Contrary to popular belief, English is not Ireland’s first official language. For centuries the Irish have spoken an ancestral language known as Gaelic (also known as Irish Gaelic or “Irish”), a Celtic language still used in Ireland today.
Irish Gaelic is an Indo-European Celtic language spoken exclusively in Ireland. It is the first official language of the Republic of Ireland (which predominates over English), and has also been decreed as a regional language in Northern Ireland. It also gained the status of official working language of the European Union in 2005, making Irish Gaelic the leading language in Ireland.
Today, over 70,000 Irish people are said to speak Gaelic in their daily lives in Gaeltacht, a group of areas in Ireland where the population refuses to speak English in favour of Irish Gaelic.
It is estimated, however, that 1.8 million Irish people have some approximate knowledge of it, taught in their youth in school (Irish being a compulsory subject in all schools in the Republic of Ireland).
The Old Irishman was born around 350 B.C. and took off as early as the 5th century, on the occasion of the Christianisation of Ireland by Saint Patrick. It is in the monasteries that the language is taught, developed and even given an official grammar. This “theorization” of Old Irish then made it possible to disseminate Old Irish more widely but also to simplify it to make it more accessible. From evolution to evolution, was born what is called “Modern Irish”, a language derived from Old Irish, and which appeared around 1200.
Modern Irish has been practiced for many centuries by the Irish without notorious cultural conflict. But the situation becomes more complicated when England intends to colonize Ireland, and wishes to bring about the fall of the Irish cultural heritage.
The blame goes to Henry VIII, then King of England, who, after colonizing Ireland, drove the entire Irish population from its farmland, abolished all rights to disseminate Gaelic culture, and formally prohibited the use of the Irish language, ordering the population to adopt English, the language of their colonizers.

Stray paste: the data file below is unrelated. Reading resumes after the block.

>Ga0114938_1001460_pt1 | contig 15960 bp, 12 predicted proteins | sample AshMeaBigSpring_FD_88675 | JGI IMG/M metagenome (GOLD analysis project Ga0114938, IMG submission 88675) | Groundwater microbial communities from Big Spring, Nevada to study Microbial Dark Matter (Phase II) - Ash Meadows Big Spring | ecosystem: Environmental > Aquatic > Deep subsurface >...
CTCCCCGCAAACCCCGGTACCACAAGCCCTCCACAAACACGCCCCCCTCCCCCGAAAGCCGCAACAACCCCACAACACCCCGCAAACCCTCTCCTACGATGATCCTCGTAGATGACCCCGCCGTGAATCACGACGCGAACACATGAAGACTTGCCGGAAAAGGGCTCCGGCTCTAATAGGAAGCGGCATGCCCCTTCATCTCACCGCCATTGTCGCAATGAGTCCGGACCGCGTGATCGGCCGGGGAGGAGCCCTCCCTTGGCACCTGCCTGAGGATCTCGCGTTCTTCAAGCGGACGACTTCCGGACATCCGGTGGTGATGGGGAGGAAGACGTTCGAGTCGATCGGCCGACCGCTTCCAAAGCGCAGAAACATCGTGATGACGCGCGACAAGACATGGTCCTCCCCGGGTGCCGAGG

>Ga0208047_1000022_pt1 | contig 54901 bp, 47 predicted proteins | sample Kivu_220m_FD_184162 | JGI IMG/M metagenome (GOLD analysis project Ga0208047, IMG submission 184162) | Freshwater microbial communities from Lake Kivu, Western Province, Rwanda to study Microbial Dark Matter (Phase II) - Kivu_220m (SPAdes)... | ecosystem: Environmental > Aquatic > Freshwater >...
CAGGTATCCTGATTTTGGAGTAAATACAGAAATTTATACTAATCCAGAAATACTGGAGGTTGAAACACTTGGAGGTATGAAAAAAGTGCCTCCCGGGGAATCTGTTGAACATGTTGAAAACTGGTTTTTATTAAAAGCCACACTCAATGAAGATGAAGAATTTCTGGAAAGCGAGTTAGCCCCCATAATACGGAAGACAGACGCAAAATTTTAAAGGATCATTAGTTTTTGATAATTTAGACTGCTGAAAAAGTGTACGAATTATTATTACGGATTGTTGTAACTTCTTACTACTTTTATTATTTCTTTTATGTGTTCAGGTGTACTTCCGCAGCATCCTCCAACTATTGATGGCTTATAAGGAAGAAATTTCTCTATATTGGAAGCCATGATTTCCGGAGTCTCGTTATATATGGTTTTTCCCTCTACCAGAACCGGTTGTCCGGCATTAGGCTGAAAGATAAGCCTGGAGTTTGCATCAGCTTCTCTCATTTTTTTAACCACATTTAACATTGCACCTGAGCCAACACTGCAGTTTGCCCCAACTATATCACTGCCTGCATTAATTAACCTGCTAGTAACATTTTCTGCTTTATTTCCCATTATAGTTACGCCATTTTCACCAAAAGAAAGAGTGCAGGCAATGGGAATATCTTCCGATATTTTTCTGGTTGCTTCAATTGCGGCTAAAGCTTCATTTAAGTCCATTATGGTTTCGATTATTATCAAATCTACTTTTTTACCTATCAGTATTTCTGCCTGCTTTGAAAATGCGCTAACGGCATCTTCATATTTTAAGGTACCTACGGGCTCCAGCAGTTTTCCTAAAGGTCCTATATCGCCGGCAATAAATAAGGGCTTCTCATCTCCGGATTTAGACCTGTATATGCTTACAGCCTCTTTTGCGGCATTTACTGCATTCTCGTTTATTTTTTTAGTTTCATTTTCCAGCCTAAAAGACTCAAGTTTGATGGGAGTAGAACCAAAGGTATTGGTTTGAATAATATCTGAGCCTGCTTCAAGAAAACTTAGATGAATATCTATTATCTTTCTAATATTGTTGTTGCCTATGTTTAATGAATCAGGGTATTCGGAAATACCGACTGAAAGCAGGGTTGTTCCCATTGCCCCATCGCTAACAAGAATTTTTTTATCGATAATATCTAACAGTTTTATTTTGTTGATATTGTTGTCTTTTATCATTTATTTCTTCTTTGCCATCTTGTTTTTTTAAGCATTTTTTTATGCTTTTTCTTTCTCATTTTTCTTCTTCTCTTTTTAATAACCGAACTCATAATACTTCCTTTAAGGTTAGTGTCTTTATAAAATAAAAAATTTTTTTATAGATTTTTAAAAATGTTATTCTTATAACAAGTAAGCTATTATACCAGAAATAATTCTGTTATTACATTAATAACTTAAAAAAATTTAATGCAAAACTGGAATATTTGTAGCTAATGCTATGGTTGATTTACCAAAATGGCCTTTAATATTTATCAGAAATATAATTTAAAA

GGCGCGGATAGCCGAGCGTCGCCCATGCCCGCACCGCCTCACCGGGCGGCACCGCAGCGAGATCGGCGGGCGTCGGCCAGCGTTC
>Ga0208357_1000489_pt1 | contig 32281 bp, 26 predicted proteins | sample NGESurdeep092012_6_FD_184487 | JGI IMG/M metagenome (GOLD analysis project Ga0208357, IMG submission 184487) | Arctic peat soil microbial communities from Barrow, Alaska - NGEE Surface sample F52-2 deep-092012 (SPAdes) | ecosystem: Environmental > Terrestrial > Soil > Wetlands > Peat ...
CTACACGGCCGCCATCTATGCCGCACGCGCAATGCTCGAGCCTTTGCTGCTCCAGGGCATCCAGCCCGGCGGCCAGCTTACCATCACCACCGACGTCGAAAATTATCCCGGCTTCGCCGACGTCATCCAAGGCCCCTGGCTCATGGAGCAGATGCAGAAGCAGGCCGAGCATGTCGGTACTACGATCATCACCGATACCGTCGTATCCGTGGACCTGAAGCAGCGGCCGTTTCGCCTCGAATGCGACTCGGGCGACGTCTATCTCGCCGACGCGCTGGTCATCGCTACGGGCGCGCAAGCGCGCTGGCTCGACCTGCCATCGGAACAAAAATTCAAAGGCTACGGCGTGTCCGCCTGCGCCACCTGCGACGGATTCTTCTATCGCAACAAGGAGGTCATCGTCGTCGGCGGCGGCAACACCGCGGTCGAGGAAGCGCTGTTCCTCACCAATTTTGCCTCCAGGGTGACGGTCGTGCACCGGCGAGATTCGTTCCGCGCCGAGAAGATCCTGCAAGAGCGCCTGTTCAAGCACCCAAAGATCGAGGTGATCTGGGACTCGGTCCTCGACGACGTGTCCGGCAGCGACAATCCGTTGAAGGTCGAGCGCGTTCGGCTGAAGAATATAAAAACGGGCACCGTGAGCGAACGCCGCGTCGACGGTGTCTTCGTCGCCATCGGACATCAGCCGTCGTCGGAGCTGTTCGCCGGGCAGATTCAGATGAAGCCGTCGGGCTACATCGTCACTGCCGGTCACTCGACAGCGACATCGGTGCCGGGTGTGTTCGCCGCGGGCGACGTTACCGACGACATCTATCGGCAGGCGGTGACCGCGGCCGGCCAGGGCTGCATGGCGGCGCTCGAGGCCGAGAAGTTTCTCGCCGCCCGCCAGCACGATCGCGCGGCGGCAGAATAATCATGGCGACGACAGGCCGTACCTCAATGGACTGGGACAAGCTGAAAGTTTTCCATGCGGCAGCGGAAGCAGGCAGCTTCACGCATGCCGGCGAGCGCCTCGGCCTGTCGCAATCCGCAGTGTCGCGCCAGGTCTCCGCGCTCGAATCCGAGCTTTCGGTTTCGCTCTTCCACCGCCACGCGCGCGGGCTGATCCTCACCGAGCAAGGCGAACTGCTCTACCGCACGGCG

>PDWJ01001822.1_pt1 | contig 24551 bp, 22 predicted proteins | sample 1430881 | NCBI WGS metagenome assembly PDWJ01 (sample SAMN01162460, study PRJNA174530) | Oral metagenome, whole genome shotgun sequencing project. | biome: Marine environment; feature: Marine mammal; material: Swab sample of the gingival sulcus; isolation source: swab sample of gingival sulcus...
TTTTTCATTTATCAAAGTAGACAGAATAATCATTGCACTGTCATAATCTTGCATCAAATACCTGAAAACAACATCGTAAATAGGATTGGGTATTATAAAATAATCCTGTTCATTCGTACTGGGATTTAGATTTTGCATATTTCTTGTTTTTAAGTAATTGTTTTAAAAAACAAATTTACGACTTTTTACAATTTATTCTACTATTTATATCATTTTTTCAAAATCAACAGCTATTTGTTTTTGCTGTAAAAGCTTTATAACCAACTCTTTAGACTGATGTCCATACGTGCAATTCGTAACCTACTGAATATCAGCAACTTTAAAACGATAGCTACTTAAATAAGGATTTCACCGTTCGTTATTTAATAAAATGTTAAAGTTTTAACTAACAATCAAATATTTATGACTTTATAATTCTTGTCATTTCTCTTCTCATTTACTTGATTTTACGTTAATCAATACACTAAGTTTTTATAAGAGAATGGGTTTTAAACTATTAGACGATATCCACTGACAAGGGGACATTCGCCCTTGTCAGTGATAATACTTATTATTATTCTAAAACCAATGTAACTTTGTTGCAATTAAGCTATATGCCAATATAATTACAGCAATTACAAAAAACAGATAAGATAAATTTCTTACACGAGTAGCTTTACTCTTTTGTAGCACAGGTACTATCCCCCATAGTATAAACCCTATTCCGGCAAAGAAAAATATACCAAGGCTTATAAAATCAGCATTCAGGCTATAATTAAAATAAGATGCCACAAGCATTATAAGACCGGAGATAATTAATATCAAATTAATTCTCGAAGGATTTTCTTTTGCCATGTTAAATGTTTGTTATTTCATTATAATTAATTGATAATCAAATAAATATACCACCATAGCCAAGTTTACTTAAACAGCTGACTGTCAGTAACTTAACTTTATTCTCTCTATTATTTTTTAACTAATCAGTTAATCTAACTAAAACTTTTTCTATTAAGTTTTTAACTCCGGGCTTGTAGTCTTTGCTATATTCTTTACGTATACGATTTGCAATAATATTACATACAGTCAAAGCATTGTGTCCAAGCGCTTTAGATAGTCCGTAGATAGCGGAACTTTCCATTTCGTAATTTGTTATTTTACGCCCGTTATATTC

Despite protests, the Irish eventually learn English, but intend to keep Irish Gaelic as their first language, and practice it discreetly despite the British ban.
Unfortunately, the Great Famine of 1845 further depopulated the areas where Gaelic was most widely spoken. The loss of life, estimated at over 1 million dead, and the flight of Irish people to the United States contributed to a significant reduction in the number of Gaelic speakers in Ireland.
Far beyond its mere status as a Celtic language, Irish Gaelic alone is a symbol of the Irish entity. A symbol that the dangers of anglicisation and the imperialist desire of the English had to be safeguarded at all costs.
That is why the Irish government – then under British trusteeship – began in the 20th century to develop a policy of support to preserve and rehabilitate the Gaelic language. This particular attachment to the language made it possible, as early as 1937, to declare Gaelic as the first official language (Constitution of 1937), and to introduce a compulsory Gaelic teaching programme in schools.
Since then, Irish has become the first official language of the Republic of Ireland. Its status in Northern Ireland is confined to the status of a regional language.
In spite of this recognition of Gaelic, the Irish language is nevertheless threatened, due to the progressive disinterest of the Irish people in this language. Faced with this reality, the State also insists on facilitating access to the Gaelic language for the Irish.
Thus, efforts can be observed in the following areas: